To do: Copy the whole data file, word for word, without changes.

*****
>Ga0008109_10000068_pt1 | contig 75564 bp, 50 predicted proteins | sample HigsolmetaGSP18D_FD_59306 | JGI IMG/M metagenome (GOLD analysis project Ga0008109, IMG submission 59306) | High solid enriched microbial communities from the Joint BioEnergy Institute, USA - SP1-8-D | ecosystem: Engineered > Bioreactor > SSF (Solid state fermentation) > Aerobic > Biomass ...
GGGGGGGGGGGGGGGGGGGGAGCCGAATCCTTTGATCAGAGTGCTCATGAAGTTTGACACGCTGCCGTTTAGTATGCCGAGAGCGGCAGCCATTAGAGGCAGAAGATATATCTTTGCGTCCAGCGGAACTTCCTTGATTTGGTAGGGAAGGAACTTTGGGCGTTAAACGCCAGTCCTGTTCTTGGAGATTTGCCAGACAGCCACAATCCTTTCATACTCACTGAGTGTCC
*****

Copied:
>Ga0008109_10000068_pt1 | contig 75564 bp, 50 predicted proteins | sample HigsolmetaGSP18D_FD_59306 | JGI IMG/M metagenome (GOLD analysis project Ga0008109, IMG submission 59306) | High solid enriched microbial communities from the Joint BioEnergy Institute, USA - SP1-8-D | ecosystem: Engineered > Bioreactor > SSF (Solid state fermentation) > Aerobic > Biomass ...
GGGGGGGGGGGGGGGGGGGGAGCCGAATCCTTTGATCAGAGTGCTCATGAAGTTTGACACGCTGCCGTTTAGTATGCCGAGAGCGGCAGCCATTAGAGGCAGAAGATATATCTTTGCGTCCAGCGGAACTTCCTTGATTTGGTAGGGAAGGAACTTTGGGCGTTAAACGCCAGTCCTGTTCTTGGAGATTTGCCAGACAGCCACAATCCTTTCATACTCACTGAGTGTCC